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MIRRA seeks to expand ultra-low energy drip irrigation system in Jordan

By MIRRA - Nov 16,2020 - Last updated at Nov 16,2020

AMMAN —  From 2016 to 2019, the project “Ultra-Low Energy Drip Irrigation for MENA Countries”, implemented by Jordanian NGO, Methods for Irrigation and Agriculture (MIRRA), addresses challenges regarding water scarcity, irrigation efficiencies, and energy use in the Middle East and North Africa (MENA) region through the utilisation and piloting of a new, innovative technology — a low-pressure drip irrigation system. 

Designed by the Massachusetts’ Institute of Technology’s GEAR (Global Engineering and Research) Lab, this technology drastically decreases the energy requirements for irrigation by almost 50 per cent through the introduction of innovative ultra-low pressure-compensating emitters.

Drip irrigation, however, is not a new idea. It has often been used to disperse treated wastewater, a solution to one of Jordan’s largest challenges — freshwater scarcity. 

Despite its promise, Jordanian farmers refrained from using this technology due to an increased risk of clogging in the emitters. 

Though this issue can easily be avoided with filtration systems, “many farmers avoid using filtration systems because it lowers the pressure in the [irrigation] system,” explained Samer Talozi, an Associate Professor at the Jordan University of Science and Technology. 

“We believe that MIT’s ultra-low-pressure emitters will allow Jordanian farmers to use drip irrigation with wastewater combined with a filtration system. This, however, must be tested in the field,” Talozi said.

With funding from the United States Agency for International Development (USAID), MIRRA demonstrated the success and immense potential of this new system through the initiative. 

The effort was divided into two phases: Phase 1 involved the implementation and testing of the irrigation technology and phase 2 incorporated the installation of a solar-powered pump to power the irrigation systems.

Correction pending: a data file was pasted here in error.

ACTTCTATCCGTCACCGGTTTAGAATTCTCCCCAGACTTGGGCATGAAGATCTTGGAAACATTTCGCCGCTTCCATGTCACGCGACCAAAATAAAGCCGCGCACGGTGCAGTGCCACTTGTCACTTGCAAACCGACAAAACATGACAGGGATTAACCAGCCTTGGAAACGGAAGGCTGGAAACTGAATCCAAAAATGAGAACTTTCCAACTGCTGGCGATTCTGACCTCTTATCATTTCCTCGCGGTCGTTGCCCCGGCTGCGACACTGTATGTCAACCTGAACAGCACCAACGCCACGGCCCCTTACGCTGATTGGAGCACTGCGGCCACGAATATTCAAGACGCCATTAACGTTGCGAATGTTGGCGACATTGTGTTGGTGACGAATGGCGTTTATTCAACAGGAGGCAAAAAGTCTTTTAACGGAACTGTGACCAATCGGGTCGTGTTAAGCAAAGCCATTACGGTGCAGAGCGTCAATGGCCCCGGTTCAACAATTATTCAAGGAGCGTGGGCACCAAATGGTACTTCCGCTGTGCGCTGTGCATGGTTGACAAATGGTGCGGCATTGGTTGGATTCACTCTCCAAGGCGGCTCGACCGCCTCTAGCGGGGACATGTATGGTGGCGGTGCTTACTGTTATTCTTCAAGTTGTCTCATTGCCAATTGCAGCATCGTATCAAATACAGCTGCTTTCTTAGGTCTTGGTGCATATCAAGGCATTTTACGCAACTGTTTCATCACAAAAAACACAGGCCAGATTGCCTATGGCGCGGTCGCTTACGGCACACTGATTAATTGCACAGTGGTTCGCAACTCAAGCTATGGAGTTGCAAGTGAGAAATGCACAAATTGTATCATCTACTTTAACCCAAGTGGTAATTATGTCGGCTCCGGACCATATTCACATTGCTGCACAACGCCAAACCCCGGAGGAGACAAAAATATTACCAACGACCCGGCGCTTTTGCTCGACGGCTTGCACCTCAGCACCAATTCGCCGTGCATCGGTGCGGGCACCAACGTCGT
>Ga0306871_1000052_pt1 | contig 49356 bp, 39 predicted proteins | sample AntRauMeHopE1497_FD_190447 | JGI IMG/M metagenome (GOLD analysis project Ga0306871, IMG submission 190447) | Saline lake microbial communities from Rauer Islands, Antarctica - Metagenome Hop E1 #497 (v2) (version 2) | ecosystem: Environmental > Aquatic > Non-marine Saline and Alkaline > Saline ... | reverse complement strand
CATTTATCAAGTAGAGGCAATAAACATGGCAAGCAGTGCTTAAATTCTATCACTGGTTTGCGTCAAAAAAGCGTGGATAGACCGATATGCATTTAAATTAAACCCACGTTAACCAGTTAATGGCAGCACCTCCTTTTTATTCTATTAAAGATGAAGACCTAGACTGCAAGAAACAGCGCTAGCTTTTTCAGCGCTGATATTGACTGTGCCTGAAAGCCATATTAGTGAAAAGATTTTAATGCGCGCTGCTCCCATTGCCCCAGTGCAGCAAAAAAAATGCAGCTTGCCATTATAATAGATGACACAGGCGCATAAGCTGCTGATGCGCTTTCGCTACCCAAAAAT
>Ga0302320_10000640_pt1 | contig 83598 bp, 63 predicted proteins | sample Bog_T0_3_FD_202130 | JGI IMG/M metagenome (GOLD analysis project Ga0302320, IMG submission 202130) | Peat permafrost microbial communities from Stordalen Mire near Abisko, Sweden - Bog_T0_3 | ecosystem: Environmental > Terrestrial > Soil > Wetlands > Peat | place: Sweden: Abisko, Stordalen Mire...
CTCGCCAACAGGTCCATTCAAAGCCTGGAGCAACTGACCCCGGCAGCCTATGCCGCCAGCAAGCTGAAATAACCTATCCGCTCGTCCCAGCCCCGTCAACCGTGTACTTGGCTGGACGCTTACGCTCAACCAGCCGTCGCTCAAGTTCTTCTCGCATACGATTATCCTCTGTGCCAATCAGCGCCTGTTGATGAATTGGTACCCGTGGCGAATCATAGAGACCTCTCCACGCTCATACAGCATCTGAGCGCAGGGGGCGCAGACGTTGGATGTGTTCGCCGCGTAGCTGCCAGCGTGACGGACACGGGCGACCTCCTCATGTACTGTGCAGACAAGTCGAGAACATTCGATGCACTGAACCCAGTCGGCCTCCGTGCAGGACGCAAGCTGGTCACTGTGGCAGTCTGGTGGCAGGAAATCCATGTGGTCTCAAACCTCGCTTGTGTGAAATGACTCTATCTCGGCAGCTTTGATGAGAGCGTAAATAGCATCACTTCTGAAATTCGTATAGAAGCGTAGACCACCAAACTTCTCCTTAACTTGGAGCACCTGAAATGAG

Specifically, the project focused on more than 15 selected farms in three Jordanian regions, namely in the Sharhabeel, Ramtha and Mafraq regions. 

During phase 1, MIRRA successfully installed and tested the innovative technology despite the technical and social challenge involved with these brand-new prototype emitters. 

At the Ramtha research station in north Jordan, the prototype emitters operated with the desired outcome using treated wastewater, effectively addressing the existing fear of clogging and Jordan’s challenge of water scarcity. 

Through MIRRA’s effort in adjusting accordingly to the challenges posed by the local environment, the Sharhabeel research station in the Jordan Valley and a large private farm in Mafraq benefited immensely from the new irrigation dripper. 

For all three regions, regular Distribution Uniformity Tests (DUTs) were conducted in order to illustrate that water was uniformly distributed, further demonstrating the capability of ultra-low-pressure drip irrigation.

Additionally, to build awareness among the farmers, training programmes were conducted throughout the field tests. These include topics on the online pressure compensating emitters, the importance of filters and how to clean them, the various devices in the irrigation control system, and the significance and operation of the fertigation system. 

Through empowering the farmers to ensure good operation and maintenance of irrigation networks, these outreach efforts maximise the benefits brought by these innovative technologies and allow for a greater impact in water and energy conservation.

During phase 2, the drip emitters’ performance with solar power was tested. Now, the irrigation system requires a smaller solar system, because the innovative emitters require much less pressure than what is available in the market. 

In the past, farmers usually invested in electrical or fuel-powered pumps due to solar power’s cost and variability in performance. However, through installing a solar powered pump at the Sharhabeel site, the MIRRA team demonstrated that an integrated irrigation system powered by the sun is equally effective. Through these efforts, Jordan is one step closer towards accomplishing a more sustainable future that has lasting environmental, social and economic benefits.

Terminating on September 19, 2019, the project was successful. As a result, the partnership between MIRRA and MIT was extended through a 39-month project (2019–2022) titled “Tuning water delivery to evapotranspiration using ultra-low energy drip irrigation and commercialising it in the MENA region.” 

Due to the established capability of this innovative irrigation system, the new initiative hopes to commercialise the drip emitter technology at a larger scale, expanding the conservation efforts of this project to many more agricultural communities nearby. 

 

(MIRRA contributed this article to The Jordan Times)

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